From Street Dog to House Dog. Outside World Overstimulating
Sasha finds the outside world overstimulating.
A street dog by birth, eighteen-month-old Sasha has adapted amazingly well to life in a house. This is a tribute to both her basic temperament and to her new family’s own efforts.
She started life on the streets in India. They think she has Pointer in her. I see possibly Labrador and German Shepherd. A beautiful mix, she doesn’t look like the typical street dog.
At five months old, along with her brother, she was caught and placed in a pound where she stayed for another seven months until the couple adopted her six months ago.
As a pup she will have been very used to people, dogs and traffic. In the street she would have been free – no leash. Next, in the entirely different world of the pound until a year old, she will have had no contact with the outside world at all.
Then she was transported over here and found herself in a house with lots of attention. She was taken out – on a lead.
Overstimulating world outside
It’s little wonder that the last thing to fall into place in her new life is coping with the outside world. She finds it overstimulating, exciting and, I’m sure, a bit scary.
Once out of the front door she morphs from a calm dog reluctant to leave into something wild. She charges down the road, pulling the slightly built lady behind her.
Sasha launches herself towards both people and dogs. Over-friendly, she is overpowering. She is simply too much for the dogs and she jumps all over people. She throws herself at them.
To deal with this they so far have been using their training techniques where they can. This has involved trying to get and keep Sasha’s attention whilst holding her tight and distracting her with food.
This merely contains her, it doesn’t teach her different behaviour.
The emotions that drive her
The way to continue going forward now is to deal more with changing her emotions. She finds the environment so overstimulating that she simply is unable to have self-control. It’s impossible for her.
It’s easy to assume excitability is due to joy but often lack of self-control has an element of anxiety to it. I’m sure this is the case with Sasha.
They are very conscientious indeed. In order to do their very best for her, they walk her four times a day, twice around the block for half an hour and two long walks by the river or lakes. There is a belief that exercise and tiring the dog out can solve everything. I believe it can do the opposite. (Overexcitement, stress and exercise)
Before the walks, Sasha is reluctant to leave. She hangs back and they entice her to come for her lead.
This, then, is where we start. Happy to see her lead.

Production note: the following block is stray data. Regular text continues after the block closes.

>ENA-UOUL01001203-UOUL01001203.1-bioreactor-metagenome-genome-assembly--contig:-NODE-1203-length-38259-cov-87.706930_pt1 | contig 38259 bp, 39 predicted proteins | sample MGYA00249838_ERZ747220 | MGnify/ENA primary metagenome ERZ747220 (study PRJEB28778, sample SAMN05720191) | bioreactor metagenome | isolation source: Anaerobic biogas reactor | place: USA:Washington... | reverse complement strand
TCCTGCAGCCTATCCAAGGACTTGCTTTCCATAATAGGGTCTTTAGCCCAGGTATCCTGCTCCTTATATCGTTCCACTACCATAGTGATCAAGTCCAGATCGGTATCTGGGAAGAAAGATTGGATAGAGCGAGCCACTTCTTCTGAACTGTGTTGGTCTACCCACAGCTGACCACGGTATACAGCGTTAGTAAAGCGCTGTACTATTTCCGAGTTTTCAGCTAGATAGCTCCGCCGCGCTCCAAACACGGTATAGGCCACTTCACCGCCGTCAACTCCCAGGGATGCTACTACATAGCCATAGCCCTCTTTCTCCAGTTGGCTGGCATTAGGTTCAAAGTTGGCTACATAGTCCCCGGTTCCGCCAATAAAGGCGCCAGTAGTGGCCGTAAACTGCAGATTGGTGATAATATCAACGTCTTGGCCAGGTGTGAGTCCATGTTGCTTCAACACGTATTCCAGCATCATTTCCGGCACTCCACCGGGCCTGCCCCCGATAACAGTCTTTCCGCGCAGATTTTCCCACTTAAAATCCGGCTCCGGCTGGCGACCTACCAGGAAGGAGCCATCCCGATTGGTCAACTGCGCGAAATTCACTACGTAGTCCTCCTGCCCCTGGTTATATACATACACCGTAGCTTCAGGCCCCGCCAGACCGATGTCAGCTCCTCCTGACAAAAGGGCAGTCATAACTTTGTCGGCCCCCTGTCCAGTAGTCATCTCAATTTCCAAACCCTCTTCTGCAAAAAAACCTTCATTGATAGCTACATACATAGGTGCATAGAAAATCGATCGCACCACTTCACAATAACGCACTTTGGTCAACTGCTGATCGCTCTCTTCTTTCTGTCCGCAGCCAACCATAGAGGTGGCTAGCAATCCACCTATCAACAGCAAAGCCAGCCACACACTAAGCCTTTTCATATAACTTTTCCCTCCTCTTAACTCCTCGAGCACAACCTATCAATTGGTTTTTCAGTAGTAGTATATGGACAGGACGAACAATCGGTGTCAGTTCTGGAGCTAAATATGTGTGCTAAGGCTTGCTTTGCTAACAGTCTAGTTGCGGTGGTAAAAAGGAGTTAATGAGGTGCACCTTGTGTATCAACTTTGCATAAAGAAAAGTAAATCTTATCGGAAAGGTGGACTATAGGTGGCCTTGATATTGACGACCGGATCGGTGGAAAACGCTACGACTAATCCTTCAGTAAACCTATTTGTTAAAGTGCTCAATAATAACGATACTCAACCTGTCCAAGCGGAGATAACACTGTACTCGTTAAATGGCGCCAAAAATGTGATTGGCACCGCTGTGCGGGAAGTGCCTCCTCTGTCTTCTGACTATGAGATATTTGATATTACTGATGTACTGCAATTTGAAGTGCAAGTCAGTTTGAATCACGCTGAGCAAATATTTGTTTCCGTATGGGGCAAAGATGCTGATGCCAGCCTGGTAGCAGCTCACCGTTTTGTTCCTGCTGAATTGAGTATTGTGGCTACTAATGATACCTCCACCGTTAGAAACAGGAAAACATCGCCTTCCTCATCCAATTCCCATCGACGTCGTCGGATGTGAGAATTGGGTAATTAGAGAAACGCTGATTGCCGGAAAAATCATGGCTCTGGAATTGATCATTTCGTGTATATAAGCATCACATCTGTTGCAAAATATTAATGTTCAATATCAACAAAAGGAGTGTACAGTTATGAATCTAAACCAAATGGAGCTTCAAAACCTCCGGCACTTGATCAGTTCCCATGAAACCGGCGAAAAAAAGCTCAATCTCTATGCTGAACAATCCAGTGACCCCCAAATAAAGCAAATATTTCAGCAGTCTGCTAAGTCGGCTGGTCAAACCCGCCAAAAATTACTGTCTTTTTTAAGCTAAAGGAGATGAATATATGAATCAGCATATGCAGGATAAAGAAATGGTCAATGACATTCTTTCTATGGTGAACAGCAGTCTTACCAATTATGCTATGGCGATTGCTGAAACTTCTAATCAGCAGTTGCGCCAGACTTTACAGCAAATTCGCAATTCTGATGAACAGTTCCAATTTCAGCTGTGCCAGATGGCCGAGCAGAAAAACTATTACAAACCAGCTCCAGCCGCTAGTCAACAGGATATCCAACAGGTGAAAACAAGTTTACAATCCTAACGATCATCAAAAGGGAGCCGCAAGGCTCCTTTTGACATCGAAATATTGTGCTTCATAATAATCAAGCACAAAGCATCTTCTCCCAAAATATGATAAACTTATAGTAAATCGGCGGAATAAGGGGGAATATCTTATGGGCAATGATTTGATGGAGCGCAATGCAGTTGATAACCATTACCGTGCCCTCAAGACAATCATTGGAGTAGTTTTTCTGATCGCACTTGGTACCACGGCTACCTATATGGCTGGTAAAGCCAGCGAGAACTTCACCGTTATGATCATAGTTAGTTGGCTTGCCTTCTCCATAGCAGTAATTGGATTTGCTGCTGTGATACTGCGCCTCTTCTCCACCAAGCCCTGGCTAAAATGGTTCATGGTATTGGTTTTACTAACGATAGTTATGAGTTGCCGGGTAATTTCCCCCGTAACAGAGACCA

We will go back to basics. They can skip the 5.30 am walk. For at least a couple of weeks the lady will walk her around house and garden only, where she is calm. They will do plenty of very short sessions, making it fun with food.
We gave it a go and Sasha was perfect. No pulling at all.
Calm loose lead walking
This will take as long as it takes. It’s not really about ‘training’ at all but about having her calm and confident.
They will proceed to going in and out of the front door but no further. Then gradually they will make progress down the road.
A dog that is mooching calmly on a loose lead, sniffing etc., won’t find other dogs and people overstimulating. She won’t be on alert looking out for them.
When Sasha sees a person or a dog, instead of holding her tight and trying to distract her with food, they will move away. Food will be used to reinforce good manners with the dog or person in sight but not too close. ‘Distracting’ her teaches her nothing.
They can still take her to the river, but by car for now. They dare not let her off lead and walking close on a short lead must be so frustrating for her with exciting sniffs out of reach. It will be more fulfilling for Sasha if they walk her on a long line while they work hard on recall.
They need not worry if they don’t give Sasha a ‘proper’ walk every single day for now so long as they spend the time on walking calmly near to home. We know that even as an adult street dog, choosing for herself what she did, she won’t have covered miles every day.
There are plenty of other things that they can do to enrich her life without overstimulating her, including brain games, hunting and foraging for food.
Although it’s in the overstimulating world outside where they have trouble, there are things to do in her daily life at home that will give them the best ‘platform’ to work from.
It will take time. They have already proved that they are dedicated and patient people.